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Scientists Plan to 'De-Extinct' a Big Ancient Cow -- How to Bring Back the Auroch?

Jan 10, 2017 05:47 AM EST

Scientists are now working on what was believed to be impossible: bring back a huge ancient cow species called the aurochs. These roamed Europe for a few thousands of years until the last one died in the Jaktorow Forest, Poland, in 1627. They are approximately 7 feet tall and weigh around 1,000 kilograms. 

According to Science Alert, the efforts to bring back the Auroch have been in the works since 2009. European science teams, along with two programs, are attempting to revive a version of them through breeding.

One of them is Operation Taurus. Telegraph notes that the program has selectively bred 300 calves with aurochs DNA through something called back-breeding. They selected breeds of cattle which have certain auroch characteristics, and each generation of calves may get closer to the original aurochs in appearance, behavior and genetic makeup.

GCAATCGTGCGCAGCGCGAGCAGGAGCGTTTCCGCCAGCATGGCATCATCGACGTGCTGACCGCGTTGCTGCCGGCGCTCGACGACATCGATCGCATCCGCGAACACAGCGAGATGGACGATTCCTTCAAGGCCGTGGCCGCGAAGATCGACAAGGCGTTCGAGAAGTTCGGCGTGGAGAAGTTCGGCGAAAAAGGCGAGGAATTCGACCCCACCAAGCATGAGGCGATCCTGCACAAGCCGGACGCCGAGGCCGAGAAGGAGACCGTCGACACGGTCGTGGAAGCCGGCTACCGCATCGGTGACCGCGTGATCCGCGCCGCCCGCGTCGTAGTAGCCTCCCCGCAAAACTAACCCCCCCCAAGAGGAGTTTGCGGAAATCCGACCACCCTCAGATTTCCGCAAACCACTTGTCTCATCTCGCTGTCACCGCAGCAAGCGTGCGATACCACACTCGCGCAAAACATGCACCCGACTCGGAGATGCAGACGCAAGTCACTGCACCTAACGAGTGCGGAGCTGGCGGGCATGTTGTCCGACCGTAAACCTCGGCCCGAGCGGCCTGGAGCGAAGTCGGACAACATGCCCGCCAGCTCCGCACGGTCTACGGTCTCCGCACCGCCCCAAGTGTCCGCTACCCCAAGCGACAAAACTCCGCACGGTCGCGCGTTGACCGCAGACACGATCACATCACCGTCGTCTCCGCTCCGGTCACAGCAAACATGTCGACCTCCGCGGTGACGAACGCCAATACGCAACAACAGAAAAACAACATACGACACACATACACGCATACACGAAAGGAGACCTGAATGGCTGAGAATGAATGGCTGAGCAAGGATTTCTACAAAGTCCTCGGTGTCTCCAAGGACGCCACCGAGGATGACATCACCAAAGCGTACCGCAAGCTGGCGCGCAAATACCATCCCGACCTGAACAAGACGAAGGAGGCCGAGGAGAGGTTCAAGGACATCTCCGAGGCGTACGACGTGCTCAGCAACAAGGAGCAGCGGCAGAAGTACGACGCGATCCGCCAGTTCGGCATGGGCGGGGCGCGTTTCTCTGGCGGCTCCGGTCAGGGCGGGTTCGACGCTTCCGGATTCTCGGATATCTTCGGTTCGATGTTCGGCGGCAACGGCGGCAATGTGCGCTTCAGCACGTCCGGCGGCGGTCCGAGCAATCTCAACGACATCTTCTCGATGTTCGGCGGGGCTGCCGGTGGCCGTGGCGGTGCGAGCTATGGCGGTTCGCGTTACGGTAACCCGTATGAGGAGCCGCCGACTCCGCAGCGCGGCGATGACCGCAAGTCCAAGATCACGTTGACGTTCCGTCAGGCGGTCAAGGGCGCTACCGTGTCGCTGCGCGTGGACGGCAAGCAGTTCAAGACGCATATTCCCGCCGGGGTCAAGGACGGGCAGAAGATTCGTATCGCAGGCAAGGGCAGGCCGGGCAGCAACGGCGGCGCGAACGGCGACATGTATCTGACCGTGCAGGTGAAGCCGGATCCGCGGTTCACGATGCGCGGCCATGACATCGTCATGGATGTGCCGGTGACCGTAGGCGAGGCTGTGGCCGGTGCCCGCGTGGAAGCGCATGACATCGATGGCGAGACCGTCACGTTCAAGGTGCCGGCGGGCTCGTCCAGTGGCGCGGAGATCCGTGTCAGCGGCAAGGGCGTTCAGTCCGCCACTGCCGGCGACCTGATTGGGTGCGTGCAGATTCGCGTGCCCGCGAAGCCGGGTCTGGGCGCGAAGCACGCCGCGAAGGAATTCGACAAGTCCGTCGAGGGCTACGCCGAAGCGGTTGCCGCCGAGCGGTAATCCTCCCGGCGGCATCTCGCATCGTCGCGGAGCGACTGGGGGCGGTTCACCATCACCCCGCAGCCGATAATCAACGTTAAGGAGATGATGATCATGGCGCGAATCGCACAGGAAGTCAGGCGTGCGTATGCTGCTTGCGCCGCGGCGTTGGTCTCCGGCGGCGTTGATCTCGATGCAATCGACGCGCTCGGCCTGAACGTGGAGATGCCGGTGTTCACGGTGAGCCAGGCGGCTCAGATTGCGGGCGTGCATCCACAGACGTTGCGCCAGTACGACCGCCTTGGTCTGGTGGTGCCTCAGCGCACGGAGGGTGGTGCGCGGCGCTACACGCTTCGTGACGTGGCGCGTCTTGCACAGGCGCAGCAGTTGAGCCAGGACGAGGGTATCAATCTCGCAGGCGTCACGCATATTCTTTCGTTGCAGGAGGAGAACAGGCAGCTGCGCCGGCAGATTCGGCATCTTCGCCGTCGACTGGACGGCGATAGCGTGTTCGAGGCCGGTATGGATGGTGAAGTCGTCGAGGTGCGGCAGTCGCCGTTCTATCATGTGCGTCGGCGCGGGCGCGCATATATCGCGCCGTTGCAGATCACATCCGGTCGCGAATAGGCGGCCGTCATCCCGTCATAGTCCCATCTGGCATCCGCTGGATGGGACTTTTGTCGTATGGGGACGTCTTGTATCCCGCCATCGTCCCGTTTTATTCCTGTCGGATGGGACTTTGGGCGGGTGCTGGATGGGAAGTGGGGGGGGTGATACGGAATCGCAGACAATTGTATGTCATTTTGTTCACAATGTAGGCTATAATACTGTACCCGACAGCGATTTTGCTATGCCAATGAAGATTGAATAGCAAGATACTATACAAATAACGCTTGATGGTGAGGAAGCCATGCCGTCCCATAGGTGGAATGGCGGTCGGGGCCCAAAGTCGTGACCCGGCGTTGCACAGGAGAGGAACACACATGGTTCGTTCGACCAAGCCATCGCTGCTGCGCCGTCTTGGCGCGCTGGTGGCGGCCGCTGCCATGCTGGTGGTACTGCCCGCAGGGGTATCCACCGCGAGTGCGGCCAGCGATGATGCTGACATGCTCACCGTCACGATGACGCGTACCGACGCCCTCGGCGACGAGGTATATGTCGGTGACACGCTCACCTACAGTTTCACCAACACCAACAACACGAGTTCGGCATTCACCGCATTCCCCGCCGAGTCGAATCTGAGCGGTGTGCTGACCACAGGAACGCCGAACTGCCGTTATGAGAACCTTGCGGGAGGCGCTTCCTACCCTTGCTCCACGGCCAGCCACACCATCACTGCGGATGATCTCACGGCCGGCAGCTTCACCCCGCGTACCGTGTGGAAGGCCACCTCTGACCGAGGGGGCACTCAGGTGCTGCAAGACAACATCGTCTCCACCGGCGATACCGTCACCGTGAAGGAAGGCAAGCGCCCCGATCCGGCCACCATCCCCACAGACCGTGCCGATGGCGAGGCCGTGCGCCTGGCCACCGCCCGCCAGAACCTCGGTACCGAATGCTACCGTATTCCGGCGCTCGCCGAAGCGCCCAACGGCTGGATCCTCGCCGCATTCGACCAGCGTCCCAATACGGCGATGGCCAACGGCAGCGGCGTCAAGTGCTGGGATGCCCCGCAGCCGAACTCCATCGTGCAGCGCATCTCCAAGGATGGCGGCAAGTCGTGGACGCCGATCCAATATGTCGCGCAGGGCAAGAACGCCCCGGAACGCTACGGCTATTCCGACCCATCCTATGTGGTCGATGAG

There are a lot of cattle breeds that the scientists are using which have characteristics closest to the aurochs. These include the Maremmana from Italy and the Podolica and Busha breeds from the Balkans.

Donato Matassino from the Operation Taurus said they have the highest percentage of aurochs genetic material. Though he said we may not be able to create aurochs that are 100-percent like the original.

Another one is the Taurus Project in Portugal, which has also been cross-breeding species in an attempt to recreate the species.

The two programs are part of the Rewilding Europe project. According to its website, it aims to reintroduce Europe's lost, wild species that will boost both tourism and help the environment.

Wild cattle are one of the species that shaped the landscape of the region, and those big grazing animals keep patches of land open and create variety in the landscape. This enables thousands of species of plants, animals and insects to thrive. 

Aurochs appear often in cave paintings all across Europe. This suggests they are a huge part of the European agricultural landscape.  Other members of the de-extinction list are wooly mammoths and moas. 

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